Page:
While you’ll preserve many of your own, you’ll deeply regret that you didn’t do better at capturing the histories and legacies of significant others, because they matter.

Most importantly, Butch, you matter. And someday, you will be recognized for your value.

Accept it graciously, humbly and above all, with thanks to Almighty God, our Maker and Sustainer of life, with a promise of an even better, eternal life.

Always live for the moment with the promise that a brighter day is coming for all His believers.

Grow well. I’ll be watching.

– Ken (That’s who you became, but that’s a story for another time.)

Edited by Daija Peeler

Daija Peeler covers arts, culture, and faith in Charlotte.

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  1. Great man, great example for everyone. Great advise by Ken’s Mother.., embrace GOD. GOD is in control.., one way or another.

  2. I love this. It is such a wonderful caption of yourself. It has been an honor to know you and your family and to be able to share a part of growing up in Charlotte, NC with you and your family. My, how the years have gone by. Congratulations on this beautiful article. Much love and good wishes for your future.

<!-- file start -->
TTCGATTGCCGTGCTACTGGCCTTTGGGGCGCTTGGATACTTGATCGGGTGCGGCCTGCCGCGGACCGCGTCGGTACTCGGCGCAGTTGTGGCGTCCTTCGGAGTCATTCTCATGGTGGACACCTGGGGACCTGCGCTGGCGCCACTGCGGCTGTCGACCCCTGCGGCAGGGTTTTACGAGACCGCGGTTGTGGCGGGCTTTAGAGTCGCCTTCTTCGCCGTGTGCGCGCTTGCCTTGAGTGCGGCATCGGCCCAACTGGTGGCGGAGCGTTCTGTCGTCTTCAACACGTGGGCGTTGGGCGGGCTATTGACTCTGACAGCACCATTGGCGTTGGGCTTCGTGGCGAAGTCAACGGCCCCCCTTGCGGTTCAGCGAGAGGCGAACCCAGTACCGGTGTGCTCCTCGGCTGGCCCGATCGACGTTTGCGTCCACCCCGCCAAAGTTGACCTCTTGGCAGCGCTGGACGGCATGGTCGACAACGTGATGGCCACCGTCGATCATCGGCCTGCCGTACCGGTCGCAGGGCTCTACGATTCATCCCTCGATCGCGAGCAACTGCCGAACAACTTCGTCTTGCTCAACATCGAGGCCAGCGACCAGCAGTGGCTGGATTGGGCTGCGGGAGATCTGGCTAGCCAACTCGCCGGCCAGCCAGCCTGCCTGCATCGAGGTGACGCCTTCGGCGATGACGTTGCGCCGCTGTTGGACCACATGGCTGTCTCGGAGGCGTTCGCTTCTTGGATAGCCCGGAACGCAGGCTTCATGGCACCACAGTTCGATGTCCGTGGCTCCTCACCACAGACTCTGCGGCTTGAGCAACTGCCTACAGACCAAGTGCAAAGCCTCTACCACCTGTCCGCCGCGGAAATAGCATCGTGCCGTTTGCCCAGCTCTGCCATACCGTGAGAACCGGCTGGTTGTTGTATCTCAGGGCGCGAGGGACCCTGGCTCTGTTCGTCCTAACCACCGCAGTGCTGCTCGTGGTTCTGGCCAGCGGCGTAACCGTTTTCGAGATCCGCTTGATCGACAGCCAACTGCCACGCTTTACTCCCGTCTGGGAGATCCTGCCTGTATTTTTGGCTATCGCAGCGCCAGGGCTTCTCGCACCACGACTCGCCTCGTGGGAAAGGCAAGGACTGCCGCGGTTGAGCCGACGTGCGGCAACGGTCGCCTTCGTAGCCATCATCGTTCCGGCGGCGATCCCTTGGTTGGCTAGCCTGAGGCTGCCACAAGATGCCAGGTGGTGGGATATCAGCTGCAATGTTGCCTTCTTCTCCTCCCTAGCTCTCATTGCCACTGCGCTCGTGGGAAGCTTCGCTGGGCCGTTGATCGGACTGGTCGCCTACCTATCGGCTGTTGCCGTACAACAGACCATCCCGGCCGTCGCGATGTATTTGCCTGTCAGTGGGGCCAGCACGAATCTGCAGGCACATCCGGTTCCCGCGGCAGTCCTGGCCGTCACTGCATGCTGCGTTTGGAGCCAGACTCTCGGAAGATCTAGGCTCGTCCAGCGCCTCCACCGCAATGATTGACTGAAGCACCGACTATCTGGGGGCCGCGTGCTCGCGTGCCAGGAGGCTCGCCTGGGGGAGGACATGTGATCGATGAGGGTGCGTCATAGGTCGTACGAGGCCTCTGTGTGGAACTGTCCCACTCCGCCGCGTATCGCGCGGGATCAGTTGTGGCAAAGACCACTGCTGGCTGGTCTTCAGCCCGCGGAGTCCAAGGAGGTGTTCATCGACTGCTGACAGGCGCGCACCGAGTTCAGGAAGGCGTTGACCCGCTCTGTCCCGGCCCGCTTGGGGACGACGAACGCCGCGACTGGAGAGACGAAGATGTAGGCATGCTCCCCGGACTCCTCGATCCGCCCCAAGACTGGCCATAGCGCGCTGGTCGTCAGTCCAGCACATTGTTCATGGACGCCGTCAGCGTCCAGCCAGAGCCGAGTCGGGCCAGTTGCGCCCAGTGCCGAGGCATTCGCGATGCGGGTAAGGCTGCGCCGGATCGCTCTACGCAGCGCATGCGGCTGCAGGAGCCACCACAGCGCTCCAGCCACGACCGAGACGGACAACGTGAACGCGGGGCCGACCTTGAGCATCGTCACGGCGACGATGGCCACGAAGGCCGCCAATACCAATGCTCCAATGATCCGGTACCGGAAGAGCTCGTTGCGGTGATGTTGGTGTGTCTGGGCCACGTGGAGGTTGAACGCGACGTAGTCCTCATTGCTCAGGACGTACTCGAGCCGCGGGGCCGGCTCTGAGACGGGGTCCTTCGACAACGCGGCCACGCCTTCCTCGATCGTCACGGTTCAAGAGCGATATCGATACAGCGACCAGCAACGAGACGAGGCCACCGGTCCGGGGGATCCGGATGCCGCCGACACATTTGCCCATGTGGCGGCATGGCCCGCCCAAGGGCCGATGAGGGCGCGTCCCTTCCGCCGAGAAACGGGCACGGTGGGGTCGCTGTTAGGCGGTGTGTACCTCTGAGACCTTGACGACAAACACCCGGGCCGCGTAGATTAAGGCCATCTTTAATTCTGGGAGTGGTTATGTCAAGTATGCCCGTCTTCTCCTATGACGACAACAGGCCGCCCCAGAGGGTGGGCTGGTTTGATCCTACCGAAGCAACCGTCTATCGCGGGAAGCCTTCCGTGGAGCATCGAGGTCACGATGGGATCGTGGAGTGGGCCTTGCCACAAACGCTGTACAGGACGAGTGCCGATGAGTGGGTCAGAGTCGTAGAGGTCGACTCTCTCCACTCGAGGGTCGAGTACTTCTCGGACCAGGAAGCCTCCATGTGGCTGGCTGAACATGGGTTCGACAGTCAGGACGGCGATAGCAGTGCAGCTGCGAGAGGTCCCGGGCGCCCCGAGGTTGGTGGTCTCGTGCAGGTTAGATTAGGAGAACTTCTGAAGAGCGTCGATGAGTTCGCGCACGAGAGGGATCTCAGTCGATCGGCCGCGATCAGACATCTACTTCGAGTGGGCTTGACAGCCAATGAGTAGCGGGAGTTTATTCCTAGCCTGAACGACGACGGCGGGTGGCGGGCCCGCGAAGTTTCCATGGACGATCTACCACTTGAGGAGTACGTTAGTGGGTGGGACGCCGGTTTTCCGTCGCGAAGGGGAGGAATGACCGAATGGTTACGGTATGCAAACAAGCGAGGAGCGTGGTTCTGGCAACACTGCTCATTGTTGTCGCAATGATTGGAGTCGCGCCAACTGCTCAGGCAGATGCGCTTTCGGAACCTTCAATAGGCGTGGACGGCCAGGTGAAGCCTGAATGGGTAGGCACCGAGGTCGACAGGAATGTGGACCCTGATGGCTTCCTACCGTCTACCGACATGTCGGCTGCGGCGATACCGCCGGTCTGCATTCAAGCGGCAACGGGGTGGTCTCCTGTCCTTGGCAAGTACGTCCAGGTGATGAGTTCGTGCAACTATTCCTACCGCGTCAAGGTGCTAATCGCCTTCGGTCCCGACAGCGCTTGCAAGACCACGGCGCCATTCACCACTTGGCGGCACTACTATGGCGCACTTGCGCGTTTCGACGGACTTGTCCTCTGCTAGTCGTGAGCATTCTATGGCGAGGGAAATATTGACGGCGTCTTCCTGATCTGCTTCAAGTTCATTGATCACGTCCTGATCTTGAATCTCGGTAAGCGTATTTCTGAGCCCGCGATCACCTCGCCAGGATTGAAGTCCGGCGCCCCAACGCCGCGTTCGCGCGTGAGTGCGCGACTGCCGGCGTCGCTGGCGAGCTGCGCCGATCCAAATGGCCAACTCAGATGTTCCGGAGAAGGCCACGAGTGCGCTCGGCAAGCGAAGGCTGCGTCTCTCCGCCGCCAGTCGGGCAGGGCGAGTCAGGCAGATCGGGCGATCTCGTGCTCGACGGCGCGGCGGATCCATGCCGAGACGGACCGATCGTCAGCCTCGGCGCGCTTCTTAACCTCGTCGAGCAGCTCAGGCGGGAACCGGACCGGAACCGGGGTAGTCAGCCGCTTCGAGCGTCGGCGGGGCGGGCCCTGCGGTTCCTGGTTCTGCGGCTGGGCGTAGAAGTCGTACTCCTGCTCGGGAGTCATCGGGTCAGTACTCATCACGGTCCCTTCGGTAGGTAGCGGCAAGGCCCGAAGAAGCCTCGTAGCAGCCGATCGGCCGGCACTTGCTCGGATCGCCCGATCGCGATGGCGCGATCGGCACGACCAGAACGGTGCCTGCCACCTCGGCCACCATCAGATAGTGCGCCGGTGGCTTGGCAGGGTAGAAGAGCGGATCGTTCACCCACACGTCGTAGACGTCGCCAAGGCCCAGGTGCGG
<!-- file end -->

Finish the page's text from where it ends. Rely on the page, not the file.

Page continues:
3. So very proud of you! such a well written piece. Your younger self would have truly enjoyed and taken this well written letter to heart. Looking forward to reading more from your brilliant mind.

  4. This is an awesome “time capsule!” Thank you for publishing this piece. He is very humble and one would never guess these experiences.

  5. That’s a very good description of ken
    life and just a few words will not encapsulate his life span.

  6. Beautifully written, sir! Looking forward to reading the next Chapter… is the best yet to come???????‍♀️????

  7. I could not have written it better…
    you ol’ wordsmith you!
    I’m certain he’ll enjoy the journey!